“We have to look to the future. Either that or we say there is no future. I don’t see that as an option.”
Neil Blake. Baykeeper. Port Phillip Ecocentre.
My 10 year old, Zoe, worries. She worries about climate change. She worries about the environment. She feels helpless. She wants to pick up every piece of rubbish she sees (which can make for very slow car trips). She wants to care for every injured animal. To rehabilitate every patch of trashed bushland. To clean every waterway. I know exactly how she feels.
Earlier this year Zoe got the opportunity to be part of a documentary about plastics in Port Phillip Bay. Called Baykeepers, the film is about the impact of plastics in our waterways, and the people working to stop it.
Every piece of plastic that gets dropped in Melbourne, whether it’s in the street, the playground, your backyard, or your school, is likely to end up in Port Phillip Bay. And plastics are forever.
This is the tragic irony of this Plastic Age we live in. We create plastics to throw away after mere minutes of use – think soft drink bottles, coffee cups, or the wrapping on your sandwich – and then they last forever in the environment. Oh, sure, they break down, but only into smaller pieces of plastic. They never actually go away.
Do you know what happens to those tiny bits of plastic? They get washed into the sea where they collect toxins. Then, being the size of fish eggs, algae and other tasty things, they get eaten by fish and other sea creatures. The plastics and the toxins get concentrated up the food chain, and end up in your plate of fish and chips, or your smoked salmon pizza.
And now we are introducing micro-spheres of plastic into the environment in, of all things, makeup. Exfoliating scrubs are made of tiny beads of plastic, intended to be washed down the drain. We are making plastic specifically intended to wind up in our waterways.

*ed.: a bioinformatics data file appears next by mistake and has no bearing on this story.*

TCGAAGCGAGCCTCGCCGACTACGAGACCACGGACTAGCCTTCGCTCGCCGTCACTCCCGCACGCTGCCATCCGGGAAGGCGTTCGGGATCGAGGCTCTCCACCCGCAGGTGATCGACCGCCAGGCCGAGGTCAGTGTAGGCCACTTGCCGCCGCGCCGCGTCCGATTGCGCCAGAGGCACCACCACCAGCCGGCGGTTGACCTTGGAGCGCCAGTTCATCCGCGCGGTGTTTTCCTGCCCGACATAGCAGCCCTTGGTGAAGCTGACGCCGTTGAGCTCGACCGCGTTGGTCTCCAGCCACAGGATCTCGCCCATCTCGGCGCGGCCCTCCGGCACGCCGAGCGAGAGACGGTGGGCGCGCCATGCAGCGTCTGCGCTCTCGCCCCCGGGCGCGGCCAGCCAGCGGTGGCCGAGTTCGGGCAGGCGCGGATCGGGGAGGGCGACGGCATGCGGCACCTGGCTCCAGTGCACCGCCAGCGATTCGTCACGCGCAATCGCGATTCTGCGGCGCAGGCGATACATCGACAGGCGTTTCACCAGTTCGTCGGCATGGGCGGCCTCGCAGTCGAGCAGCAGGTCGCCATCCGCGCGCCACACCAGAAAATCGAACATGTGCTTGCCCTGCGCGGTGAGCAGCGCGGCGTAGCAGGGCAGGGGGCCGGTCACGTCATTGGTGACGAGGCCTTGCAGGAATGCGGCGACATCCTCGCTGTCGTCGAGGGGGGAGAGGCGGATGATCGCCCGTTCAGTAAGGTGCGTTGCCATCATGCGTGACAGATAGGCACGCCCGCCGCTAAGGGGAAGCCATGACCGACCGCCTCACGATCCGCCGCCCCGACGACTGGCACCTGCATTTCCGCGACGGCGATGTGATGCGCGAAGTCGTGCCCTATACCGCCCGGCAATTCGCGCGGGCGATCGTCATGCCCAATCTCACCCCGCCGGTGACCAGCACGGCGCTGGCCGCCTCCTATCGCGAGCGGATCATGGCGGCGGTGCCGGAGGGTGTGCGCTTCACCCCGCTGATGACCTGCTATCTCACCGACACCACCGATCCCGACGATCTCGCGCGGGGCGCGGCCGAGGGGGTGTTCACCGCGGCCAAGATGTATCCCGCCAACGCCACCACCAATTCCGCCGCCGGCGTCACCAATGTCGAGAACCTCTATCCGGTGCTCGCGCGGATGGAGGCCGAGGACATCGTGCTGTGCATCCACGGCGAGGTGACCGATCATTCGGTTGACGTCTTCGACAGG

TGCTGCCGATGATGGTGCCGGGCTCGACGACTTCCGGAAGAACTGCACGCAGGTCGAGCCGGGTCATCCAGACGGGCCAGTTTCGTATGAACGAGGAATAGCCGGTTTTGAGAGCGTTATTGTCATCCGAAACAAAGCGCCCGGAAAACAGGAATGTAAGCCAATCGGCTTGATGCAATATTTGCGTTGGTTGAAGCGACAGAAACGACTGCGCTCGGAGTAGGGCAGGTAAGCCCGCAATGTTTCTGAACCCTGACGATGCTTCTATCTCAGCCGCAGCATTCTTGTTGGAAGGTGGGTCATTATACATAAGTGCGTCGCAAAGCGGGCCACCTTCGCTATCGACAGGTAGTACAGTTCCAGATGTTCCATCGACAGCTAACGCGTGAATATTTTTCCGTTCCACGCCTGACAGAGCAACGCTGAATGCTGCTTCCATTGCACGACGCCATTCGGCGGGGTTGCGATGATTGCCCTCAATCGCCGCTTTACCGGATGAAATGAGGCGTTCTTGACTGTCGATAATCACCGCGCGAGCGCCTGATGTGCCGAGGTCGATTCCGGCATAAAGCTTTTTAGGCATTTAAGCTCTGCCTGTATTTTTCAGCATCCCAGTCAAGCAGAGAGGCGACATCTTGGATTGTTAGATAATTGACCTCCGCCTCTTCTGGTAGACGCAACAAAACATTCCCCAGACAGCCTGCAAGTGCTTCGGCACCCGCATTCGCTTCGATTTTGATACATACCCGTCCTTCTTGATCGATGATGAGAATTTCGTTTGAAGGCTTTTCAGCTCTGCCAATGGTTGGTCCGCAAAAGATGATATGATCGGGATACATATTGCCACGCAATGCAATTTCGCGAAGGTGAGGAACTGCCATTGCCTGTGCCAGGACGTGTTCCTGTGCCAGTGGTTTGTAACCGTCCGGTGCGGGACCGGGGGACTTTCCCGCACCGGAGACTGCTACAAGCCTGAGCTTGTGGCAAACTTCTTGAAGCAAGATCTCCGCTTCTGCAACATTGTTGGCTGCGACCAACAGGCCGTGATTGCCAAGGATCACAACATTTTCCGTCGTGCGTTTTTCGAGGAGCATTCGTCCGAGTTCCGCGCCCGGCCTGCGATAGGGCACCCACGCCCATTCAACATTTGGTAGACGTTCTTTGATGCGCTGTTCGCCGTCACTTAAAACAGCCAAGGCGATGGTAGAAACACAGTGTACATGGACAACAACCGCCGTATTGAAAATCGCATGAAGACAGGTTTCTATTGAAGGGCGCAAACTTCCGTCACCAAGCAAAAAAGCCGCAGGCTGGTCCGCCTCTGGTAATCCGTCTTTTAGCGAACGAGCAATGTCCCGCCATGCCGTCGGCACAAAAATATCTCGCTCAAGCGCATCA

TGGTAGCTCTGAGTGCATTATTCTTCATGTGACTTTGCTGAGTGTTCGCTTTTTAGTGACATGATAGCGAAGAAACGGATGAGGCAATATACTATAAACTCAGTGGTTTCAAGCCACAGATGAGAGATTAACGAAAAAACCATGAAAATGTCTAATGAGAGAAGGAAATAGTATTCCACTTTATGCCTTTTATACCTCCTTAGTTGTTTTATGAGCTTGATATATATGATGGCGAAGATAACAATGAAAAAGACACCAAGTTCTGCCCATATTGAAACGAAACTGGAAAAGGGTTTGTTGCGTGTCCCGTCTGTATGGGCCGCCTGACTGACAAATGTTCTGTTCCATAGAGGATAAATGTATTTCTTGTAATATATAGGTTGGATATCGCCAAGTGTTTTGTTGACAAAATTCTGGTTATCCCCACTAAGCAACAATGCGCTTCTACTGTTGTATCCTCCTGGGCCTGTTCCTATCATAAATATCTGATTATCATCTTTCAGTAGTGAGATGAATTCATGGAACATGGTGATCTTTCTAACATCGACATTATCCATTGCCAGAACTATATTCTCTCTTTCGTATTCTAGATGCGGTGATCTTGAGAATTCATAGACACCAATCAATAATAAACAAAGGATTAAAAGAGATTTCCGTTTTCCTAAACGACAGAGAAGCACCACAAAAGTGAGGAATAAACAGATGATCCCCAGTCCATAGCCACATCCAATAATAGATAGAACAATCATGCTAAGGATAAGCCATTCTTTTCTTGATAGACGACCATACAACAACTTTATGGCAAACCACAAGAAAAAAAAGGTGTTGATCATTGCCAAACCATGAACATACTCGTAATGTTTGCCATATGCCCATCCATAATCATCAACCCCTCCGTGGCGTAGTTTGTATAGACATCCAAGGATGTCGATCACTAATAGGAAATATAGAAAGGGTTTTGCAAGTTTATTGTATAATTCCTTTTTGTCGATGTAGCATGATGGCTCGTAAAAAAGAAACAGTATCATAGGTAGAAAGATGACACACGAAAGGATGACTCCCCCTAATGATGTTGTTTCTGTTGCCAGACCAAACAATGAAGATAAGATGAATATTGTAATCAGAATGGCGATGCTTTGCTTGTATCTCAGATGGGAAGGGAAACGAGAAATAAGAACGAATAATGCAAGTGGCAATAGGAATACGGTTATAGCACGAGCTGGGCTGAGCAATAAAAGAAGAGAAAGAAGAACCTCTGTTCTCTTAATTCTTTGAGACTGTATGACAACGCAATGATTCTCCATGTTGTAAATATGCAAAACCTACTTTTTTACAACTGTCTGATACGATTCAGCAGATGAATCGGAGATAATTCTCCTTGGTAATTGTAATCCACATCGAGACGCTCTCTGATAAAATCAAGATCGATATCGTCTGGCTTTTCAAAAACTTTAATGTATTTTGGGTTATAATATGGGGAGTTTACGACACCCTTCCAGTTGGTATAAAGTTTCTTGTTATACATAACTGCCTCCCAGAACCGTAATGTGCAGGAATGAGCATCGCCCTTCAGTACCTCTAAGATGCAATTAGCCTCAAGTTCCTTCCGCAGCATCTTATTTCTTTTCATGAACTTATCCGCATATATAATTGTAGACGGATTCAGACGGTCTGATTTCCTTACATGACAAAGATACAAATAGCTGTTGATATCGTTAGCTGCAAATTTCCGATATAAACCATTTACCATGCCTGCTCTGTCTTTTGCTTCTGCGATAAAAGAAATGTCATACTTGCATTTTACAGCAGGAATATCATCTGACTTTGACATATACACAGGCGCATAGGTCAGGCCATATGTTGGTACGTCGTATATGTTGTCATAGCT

It’s enough to make you despair, just like Zoe. Fortunately tonight we saw the premiere of Baykeepers. It was the first time we had seen the whole thing put together, and understood the story that the film’s director and producer, Michael J. Lutman, was planning to tell. Baykeepers isn’t just a story about plastic. It’s the tale of people who care about our impact on the earth. It’s a story of enlightenment. Of people beginning to recognize our place in the environment, and our responsibility for it.
It’s a tale worth telling, retelling, and telling over again. It’s about waking up to what we’re doing. It’s about telling your friends, your neighbours, and your colleagues. It’s about taking that lightning flash of understanding – of that devastating image of waterways choked with rubbish – and sharing it with anyone who will listen.
Zoe was very lucky to be a part of this powerful and compelling film, but we all have a role to play in the story of the earth. We all have people around us who don’t quite get it. Who haven’t yet realised what it actually means to drop an empty soft drink bottle, or let go of a helium balloon on a plastic ribbon. Who bring their lunches to work in plastic wrap instead of reusable containers. Who casually toss their chip packets aside.
It’s not enough to change our own behaviour. We have to be the catalysts for changing the behaviour of others.
We have to look to the future. To make sure there is one.